But in an old woolen sack in the other end of the workshop hidden away on a shelf, a old tired wooden molding plane was laying on its side, he said nothing, since he had been around for generations, he just thought his, and then slept a little more…

Best of thoughts,
H. C. MaFe

-- MAD F, the fanatical rhykenologist and vintage architect. Democraticwoodworking.

33 comments so far

View Brit's profile


7385 posts in 2867 days

#1 posted 03-24-2011 01:49 AM

Mads, thanks for the bedtime story. I will sleep well tonight now.

-- - Andy - Old Chinese proverb says: "If you think something can't be done, don't interrupt man who is doing it."

View mafe's profile


11730 posts in 3113 days

#2 posted 03-24-2011 02:07 AM

Goodnight, Andy.

And just so there are no misunderstandings I have no preference for the one or the other hand plane here, this is a story.

-- MAD F, the fanatical rhykenologist and vintage architect. Democraticwoodworking.

View Geedubs's profile


143 posts in 3253 days

#3 posted 03-24-2011 02:23 AM


-- Todos los dias aprendemos algo nuevo.

View saddletramp's profile


1180 posts in 2662 days

#4 posted 03-24-2011 02:30 AM

Mads, both your craftsmanship and your stories leave me in awe. You are a master!

-- ♫♪♪♫♫ Saddletramp, saddletramp, I'm as free as the breeze and I ride where I please, saddletramp ♪♪♪♫♪ ...... Bob W....NW Michigan (Traverse City area)

View littlecope's profile


3071 posts in 3526 days

#5 posted 03-24-2011 02:35 AM

”... and they all lived happily ever after!!”
Thanks Mads… :)

-- Mike in Concord, NH---Unpleasant tasks are simply worthy challenges to improve skills.

View Chelios's profile


568 posts in 3090 days

#6 posted 03-24-2011 02:39 AM

I wish I could listen to those stories from that plane. I was at the antique store yesterday and was imagining the million stories that remain untold around as I was walking through it.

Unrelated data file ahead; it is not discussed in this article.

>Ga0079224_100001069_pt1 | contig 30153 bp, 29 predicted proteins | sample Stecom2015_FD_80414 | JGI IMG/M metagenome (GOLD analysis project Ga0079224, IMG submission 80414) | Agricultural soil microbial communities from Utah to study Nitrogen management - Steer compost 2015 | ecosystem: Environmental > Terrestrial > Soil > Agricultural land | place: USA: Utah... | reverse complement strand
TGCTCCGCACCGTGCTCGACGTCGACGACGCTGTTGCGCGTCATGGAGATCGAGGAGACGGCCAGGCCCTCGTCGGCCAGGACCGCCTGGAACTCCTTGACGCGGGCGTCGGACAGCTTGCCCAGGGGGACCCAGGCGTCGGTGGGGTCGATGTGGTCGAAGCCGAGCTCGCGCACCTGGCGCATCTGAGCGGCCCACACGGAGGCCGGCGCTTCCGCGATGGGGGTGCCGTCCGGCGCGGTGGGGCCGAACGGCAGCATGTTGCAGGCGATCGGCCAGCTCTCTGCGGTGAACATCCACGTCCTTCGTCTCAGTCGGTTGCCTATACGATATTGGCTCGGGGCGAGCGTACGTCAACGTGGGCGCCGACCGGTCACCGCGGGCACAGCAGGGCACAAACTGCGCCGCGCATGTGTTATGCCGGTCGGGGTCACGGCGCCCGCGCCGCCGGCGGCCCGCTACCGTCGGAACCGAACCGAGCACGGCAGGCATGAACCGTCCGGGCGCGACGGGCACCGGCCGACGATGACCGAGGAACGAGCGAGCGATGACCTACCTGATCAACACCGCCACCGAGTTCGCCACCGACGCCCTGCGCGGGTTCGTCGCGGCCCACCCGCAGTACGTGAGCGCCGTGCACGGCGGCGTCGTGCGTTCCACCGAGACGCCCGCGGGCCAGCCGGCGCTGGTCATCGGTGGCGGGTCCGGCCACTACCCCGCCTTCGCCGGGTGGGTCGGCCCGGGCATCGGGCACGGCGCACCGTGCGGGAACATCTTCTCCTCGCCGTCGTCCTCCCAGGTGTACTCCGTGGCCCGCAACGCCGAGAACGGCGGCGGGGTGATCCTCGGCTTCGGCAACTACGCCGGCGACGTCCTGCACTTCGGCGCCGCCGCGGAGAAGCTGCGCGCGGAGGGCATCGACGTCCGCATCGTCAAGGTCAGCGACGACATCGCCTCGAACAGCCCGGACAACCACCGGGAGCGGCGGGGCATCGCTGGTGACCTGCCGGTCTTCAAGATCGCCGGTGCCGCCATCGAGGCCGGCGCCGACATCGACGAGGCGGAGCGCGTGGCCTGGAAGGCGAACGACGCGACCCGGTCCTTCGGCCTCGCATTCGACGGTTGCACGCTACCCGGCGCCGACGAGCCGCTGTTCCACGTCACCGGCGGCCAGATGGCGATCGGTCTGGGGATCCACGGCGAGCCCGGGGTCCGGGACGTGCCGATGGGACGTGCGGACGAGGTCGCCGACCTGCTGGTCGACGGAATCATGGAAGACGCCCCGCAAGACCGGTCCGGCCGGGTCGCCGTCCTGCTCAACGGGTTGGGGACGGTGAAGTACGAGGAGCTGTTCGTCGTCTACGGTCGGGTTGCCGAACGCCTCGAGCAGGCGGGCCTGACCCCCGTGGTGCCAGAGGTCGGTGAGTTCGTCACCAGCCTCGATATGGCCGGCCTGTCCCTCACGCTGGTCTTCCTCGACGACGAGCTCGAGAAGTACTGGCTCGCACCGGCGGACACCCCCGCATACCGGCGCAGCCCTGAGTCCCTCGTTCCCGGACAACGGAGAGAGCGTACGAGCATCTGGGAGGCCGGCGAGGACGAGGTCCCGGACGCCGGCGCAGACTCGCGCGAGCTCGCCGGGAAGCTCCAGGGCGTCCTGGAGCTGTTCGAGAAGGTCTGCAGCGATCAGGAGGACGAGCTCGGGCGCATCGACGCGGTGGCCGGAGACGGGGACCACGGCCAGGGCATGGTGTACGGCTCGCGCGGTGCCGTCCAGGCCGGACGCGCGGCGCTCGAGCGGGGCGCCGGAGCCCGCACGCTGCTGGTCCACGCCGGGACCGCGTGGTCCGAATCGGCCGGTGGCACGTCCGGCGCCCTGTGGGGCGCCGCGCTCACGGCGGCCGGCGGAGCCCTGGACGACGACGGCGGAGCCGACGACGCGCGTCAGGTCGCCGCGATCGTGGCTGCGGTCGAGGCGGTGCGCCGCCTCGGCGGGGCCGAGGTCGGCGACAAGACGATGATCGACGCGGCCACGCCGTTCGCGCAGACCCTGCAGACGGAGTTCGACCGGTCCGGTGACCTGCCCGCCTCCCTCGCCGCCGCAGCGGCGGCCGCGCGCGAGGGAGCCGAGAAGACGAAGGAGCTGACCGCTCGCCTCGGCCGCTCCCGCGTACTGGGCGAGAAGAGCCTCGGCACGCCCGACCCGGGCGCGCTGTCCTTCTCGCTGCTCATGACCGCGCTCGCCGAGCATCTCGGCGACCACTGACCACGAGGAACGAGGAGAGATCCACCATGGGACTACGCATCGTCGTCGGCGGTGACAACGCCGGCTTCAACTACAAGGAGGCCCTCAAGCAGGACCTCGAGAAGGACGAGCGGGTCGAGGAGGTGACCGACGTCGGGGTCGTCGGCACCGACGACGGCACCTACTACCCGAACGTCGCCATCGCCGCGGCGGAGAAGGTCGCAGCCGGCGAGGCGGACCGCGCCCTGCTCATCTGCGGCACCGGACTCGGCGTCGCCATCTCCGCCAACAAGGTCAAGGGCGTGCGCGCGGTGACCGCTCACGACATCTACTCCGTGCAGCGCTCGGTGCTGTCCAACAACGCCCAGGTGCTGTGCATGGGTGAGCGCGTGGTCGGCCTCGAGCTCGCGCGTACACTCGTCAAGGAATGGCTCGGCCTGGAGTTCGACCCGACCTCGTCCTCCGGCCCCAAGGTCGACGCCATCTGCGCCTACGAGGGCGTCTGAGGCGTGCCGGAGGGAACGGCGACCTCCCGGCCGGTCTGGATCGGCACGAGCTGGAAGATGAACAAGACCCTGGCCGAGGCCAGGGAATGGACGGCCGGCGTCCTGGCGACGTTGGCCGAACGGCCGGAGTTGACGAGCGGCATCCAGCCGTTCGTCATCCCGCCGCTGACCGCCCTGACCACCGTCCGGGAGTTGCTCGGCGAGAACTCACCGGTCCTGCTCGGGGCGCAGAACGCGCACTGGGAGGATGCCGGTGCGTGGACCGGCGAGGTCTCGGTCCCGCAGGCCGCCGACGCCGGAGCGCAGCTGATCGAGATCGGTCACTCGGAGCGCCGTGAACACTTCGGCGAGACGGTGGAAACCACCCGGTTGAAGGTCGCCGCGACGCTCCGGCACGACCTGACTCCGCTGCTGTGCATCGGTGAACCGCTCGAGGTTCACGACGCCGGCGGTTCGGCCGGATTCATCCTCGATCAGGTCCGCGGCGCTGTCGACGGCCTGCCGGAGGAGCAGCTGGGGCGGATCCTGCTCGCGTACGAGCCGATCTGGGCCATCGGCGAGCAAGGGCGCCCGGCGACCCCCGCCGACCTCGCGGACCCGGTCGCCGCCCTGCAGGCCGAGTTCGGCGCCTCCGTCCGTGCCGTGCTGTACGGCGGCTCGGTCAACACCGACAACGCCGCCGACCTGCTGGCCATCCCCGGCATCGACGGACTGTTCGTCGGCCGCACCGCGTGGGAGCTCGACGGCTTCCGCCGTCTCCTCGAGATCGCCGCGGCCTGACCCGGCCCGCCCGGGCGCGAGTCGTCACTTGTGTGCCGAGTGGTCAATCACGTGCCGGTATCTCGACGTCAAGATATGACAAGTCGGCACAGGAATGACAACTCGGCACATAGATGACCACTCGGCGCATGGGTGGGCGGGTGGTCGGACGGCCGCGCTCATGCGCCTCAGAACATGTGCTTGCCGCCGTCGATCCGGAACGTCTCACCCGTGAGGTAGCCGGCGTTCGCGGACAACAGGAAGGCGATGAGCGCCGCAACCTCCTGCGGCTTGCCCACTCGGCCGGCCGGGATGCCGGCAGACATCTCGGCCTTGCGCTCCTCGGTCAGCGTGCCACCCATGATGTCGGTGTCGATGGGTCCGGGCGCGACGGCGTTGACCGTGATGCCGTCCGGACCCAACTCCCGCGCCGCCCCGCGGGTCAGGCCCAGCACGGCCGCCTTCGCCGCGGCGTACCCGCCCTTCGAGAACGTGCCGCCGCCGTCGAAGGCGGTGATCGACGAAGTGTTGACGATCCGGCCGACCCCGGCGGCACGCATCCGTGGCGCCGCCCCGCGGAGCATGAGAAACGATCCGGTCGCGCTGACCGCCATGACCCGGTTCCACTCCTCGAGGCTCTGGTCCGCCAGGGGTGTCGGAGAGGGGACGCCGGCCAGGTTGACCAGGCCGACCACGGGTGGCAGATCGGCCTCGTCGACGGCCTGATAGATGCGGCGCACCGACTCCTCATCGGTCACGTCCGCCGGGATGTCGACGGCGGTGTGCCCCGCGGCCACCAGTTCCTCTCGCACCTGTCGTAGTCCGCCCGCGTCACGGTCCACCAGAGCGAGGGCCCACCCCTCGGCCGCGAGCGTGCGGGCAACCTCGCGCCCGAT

View GaryL's profile


1099 posts in 2854 days

#7 posted 03-24-2011 03:07 AM

Such a wealth of truth in your story. The old and weather beaten have lived the most demanding lives and can exude the most meaningful wealth of insight and wisdom.
“and to all a good night”

-- Gary; Marysville, MI...Involve your children in your projects as much as possible, the return is priceless.

View HallTree's profile


5664 posts in 3791 days

#8 posted 03-24-2011 03:24 AM

The Sun has set and It’s the end of the day here in Arkansas and this little story made me smile while I am enjoying the evening here at LumberJocks.
Thanks Mads

-- "Hold on to instruction, do not let it go; guard it well, for it is your life" Solomon

View Dennisgrosen's profile


10880 posts in 3139 days

#9 posted 03-24-2011 04:10 AM

thank´s for the wonderfull story and the smile it gives me when I read it Mads
you just saved the nightshiift for me :-)

take care

View Servelan's profile


39 posts in 2805 days

#10 posted 03-24-2011 06:25 AM

Is there something in the water in Denmark that makes everybody such good storytellers? You, H.C. Andersen… : )

View BigTiny's profile


1676 posts in 2912 days

#11 posted 03-24-2011 08:29 AM

I’d comment, but I’ll have to wipe the tears from my keyboard first.

-- The nicer the nice, the higher the price!

View Schwieb's profile


1858 posts in 3485 days

#12 posted 03-24-2011 01:07 PM

It may be in the water cause it’s definitely in the beer and coffee and those vikings like both….. Nice story Mads!! We all love it when the downtrodden are lifted to glory.

-- Dr. Ken, Florida - Durch harte arbeit werden Träume wahr.

View racerglen's profile


3112 posts in 2804 days

#13 posted 03-24-2011 01:43 PM

Very nice ! Hmm.. Ever thought of a book ?

-- Glen, B.C. Canada

View David Craig's profile

David Craig

2137 posts in 3133 days

#14 posted 03-24-2011 02:19 PM

I liked the tale Mads. It expresses my own feelings of old woodworkers and old tools. One thing I admire about the woodworking community is the respect and appreciation we have for both. What one might see as of little value or as outdated, in them we see the real value of what they truly are. Both are exceptional and should be treasured and shown great respect.

Thanks for the creativity,


-- There is little that is simple when it comes to making a simple box.

View Bertha's profile


13529 posts in 2717 days

#15 posted 03-24-2011 02:45 PM


-- My dad and I built a 65 chev pick up.I killed trannys in that thing for some reason-Hog